LPN to ADN Programs | Nursing Programs | My Online Nursing Degree

LPN to ADN Programs

Independence & Responsibility. ADNs may complete more tasks on their own than LPNs.

More Job Opportunities. ADNs can work in a range of settings.

RN Salaries. ADNs who work as RNs may earn a median salary of $63,750.

Licensed practical nurses (LPNs) who want better pay, more autonomy, and increased job opportunities might want to consider pursuing an Associate Degree in Nursing (ADN). The move to ADN

Licensed practical nurses (LPNs) who want better pay, more autonomy, and increased job opportunities might want to consider pursuing an Associate Degree in Nursing (ADN). The move to ADN may offer new independence and responsibilities to LPNs. Moving into an ADN role may also position LPNs for greater career success down the road.

LPN to ADN: Making the Move

There are several steps to take in order to advance from an LPN to ADN. First, LPNs need to complete an education.

Education & Training: In order to transition from the LPN to AND level, students need to graduate from an ADN program. Today, numerous community and technical colleges offer ADN programs across the country. Although each school has its own admissions requirements, there are a few common things to remember:

  • Minimum GPA. Often, ADN programs require potential students have a minimum grade point average of 2.75. If transferring programs, a college GPA of 2.0 is typically required.
  • Minimum ACT or SAT scores. Traditionally, a combined SAT score of 990 or an ACT score of at least 21 is required.
  • Prerequisites. Often, a series of prerequisite courses in areas such as mathematics, biology, chemistry, English, and more are required.

In some cases, ADN programs may even require that LPNs complete a set number of clinical practice hours prior to admission.

Application: The following items may be required during the application process:

  • Completed ADN application form
  • Completed college application form
  • High school transcripts or GED scores
  • Official college transcripts
  • College application fees
  • Completion of satisfactory college credits
  • ACT or SAT scores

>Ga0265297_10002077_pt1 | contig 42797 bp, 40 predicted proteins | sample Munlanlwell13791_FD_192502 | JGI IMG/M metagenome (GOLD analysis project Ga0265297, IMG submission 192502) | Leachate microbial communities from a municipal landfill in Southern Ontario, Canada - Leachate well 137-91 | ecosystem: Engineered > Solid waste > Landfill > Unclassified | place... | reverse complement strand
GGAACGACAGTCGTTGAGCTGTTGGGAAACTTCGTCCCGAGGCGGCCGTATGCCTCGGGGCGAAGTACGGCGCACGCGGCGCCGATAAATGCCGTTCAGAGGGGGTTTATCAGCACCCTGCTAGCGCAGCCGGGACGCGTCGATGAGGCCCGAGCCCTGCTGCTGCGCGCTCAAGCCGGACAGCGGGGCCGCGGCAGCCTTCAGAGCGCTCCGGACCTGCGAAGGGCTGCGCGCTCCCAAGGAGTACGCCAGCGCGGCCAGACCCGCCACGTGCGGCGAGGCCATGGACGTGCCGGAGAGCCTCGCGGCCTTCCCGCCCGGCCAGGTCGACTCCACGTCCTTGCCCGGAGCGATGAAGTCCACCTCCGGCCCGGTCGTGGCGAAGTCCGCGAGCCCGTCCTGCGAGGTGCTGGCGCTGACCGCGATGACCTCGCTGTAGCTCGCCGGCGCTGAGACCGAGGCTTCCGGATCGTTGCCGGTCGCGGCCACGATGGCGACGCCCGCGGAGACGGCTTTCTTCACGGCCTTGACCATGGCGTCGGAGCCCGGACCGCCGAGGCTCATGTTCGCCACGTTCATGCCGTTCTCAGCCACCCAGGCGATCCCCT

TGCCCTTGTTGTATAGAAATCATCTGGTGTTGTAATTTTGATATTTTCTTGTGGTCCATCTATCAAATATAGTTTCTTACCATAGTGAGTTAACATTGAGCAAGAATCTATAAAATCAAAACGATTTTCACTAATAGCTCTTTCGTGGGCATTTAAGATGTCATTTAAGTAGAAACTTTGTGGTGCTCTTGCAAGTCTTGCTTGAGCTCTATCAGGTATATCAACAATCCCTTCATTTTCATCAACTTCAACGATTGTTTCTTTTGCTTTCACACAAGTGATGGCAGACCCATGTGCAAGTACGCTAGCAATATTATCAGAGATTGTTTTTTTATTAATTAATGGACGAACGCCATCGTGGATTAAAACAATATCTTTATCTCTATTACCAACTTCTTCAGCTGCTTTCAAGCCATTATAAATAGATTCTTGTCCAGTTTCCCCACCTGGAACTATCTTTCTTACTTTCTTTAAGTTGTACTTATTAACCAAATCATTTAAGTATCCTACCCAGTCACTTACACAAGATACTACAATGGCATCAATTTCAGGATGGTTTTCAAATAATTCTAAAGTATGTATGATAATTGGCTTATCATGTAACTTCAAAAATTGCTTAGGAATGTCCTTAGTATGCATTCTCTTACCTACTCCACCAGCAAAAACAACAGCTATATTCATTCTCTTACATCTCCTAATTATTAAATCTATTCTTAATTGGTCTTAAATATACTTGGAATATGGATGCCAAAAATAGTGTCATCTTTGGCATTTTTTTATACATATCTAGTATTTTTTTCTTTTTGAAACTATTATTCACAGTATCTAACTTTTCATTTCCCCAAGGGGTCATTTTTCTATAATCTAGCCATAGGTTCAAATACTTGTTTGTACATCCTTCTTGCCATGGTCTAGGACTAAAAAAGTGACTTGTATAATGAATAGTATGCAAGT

It generally takes two years of full-time attendance to complete the required coursework and clinical training to go from LPN to ADN.

LPN to ADN: Cost Benefits

It is important to weigh the costs as well as the pros and cons when deciding to move from LPN to ADN.

  • Tuition and fees can be approximately $175.00 per credit
  • Supplies and textbooks can be around $2,000 per year
  • Uniforms are approximately $200 per year
  • NCLEX-RN test fees are $200

Financial aid, such as student loans, is available to help finance an ADN education. Consider the transition to ADN as an investment in your future — an investment that can pay off with the potential for solid career earnings, career advancement and job security.

ADN Salary and Career Outlook

Estimates from the Bureau of Labor Statistics (BLS) expect nursing to see employment growth of 22 percent between 2008 and 2018. The majority of the population of health care workers in the U.S. is registered nurses, who work in clinics, doctors' offices, hospitals, nursing homes, and more.

Registered nurses took home median annual salaries of $63,750 in 2009, with the top 10 percent earning more than $93,000. Notable employers included:

  • Nursing home facilities ($59,320)
  • Home health care services ($63,300)
  • Physicians offices ($67,290)

In addition to the potential for salary and career advancement, transitioning from LPN to ADN allows individuals to sit for the NCLEX-RN examination, the standard for RN licensure. In the end, ADNs can work more independently, acquire more responsibilities, and take a larger role in the health care setting.

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